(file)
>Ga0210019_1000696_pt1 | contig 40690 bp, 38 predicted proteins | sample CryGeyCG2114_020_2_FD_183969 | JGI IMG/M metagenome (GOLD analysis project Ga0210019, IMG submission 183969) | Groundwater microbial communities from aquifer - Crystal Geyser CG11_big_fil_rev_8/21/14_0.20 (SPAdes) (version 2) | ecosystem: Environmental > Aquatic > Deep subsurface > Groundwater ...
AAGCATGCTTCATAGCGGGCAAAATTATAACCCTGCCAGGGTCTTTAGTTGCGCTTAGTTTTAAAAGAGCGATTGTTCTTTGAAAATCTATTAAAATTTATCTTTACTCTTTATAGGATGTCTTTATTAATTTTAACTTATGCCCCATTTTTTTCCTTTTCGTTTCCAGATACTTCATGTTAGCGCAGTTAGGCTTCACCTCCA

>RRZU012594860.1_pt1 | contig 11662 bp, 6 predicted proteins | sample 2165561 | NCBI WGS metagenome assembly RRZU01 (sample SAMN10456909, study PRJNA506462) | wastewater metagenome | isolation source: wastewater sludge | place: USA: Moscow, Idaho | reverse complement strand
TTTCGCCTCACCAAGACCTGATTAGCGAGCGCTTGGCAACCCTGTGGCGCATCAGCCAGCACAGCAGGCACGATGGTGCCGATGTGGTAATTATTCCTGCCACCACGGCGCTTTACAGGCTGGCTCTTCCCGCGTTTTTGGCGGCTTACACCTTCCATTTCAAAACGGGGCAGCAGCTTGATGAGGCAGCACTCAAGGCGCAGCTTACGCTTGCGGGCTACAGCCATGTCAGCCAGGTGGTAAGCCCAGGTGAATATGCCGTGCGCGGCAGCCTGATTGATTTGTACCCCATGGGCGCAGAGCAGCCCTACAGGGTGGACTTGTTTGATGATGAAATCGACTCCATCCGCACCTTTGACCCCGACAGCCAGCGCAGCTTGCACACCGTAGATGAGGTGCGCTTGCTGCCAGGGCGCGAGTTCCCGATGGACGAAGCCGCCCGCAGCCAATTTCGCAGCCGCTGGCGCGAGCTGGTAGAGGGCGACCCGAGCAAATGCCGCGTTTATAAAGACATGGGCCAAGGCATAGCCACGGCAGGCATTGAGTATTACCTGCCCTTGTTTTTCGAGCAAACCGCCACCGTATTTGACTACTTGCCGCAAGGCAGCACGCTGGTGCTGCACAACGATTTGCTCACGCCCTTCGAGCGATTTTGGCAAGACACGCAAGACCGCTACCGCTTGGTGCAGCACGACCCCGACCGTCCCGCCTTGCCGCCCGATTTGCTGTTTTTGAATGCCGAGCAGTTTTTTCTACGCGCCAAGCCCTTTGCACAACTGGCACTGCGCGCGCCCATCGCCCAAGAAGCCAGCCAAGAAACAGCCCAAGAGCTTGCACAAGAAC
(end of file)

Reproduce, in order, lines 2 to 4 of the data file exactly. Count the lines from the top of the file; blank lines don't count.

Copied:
AAGCATGCTTCATAGCGGGCAAAATTATAACCCTGCCAGGGTCTTTAGTTGCGCTTAGTTTTAAAAGAGCGATTGTTCTTTGAAAATCTATTAAAATTTATCTTTACTCTTTATAGGATGTCTTTATTAATTTTAACTTATGCCCCATTTTTTTCCTTTTCGTTTCCAGATACTTCATGTTAGCGCAGTTAGGCTTCACCTCCA

>RRZU012594860.1_pt1 | contig 11662 bp, 6 predicted proteins | sample 2165561 | NCBI WGS metagenome assembly RRZU01 (sample SAMN10456909, study PRJNA506462) | wastewater metagenome | isolation source: wastewater sludge | place: USA: Moscow, Idaho | reverse complement strand
TTTCGCCTCACCAAGACCTGATTAGCGAGCGCTTGGCAACCCTGTGGCGCATCAGCCAGCACAGCAGGCACGATGGTGCCGATGTGGTAATTATTCCTGCCACCACGGCGCTTTACAGGCTGGCTCTTCCCGCGTTTTTGGCGGCTTACACCTTCCATTTCAAAACGGGGCAGCAGCTTGATGAGGCAGCACTCAAGGCGCAGCTTACGCTTGCGGGCTACAGCCATGTCAGCCAGGTGGTAAGCCCAGGTGAATATGCCGTGCGCGGCAGCCTGATTGATTTGTACCCCATGGGCGCAGAGCAGCCCTACAGGGTGGACTTGTTTGATGATGAAATCGACTCCATCCGCACCTTTGACCCCGACAGCCAGCGCAGCTTGCACACCGTAGATGAGGTGCGCTTGCTGCCAGGGCGCGAGTTCCCGATGGACGAAGCCGCCCGCAGCCAATTTCGCAGCCGCTGGCGCGAGCTGGTAGAGGGCGACCCGAGCAAATGCCGCGTTTATAAAGACATGGGCCAAGGCATAGCCACGGCAGGCATTGAGTATTACCTGCCCTTGTTTTTCGAGCAAACCGCCACCGTATTTGACTACTTGCCGCAAGGCAGCACGCTGGTGCTGCACAACGATTTGCTCACGCCCTTCGAGCGATTTTGGCAAGACACGCAAGACCGCTACCGCTTGGTGCAGCACGACCCCGACCGTCCCGCCTTGCCGCCCGATTTGCTGTTTTTGAATGCCGAGCAGTTTTTTCTACGCGCCAAGCCCTTTGCACAACTGGCACTGCGCGCGCCCATCGCCCAAGAAGCCAGCCAAGAAACAGCCCAAGAGCTTGCACAAGAAC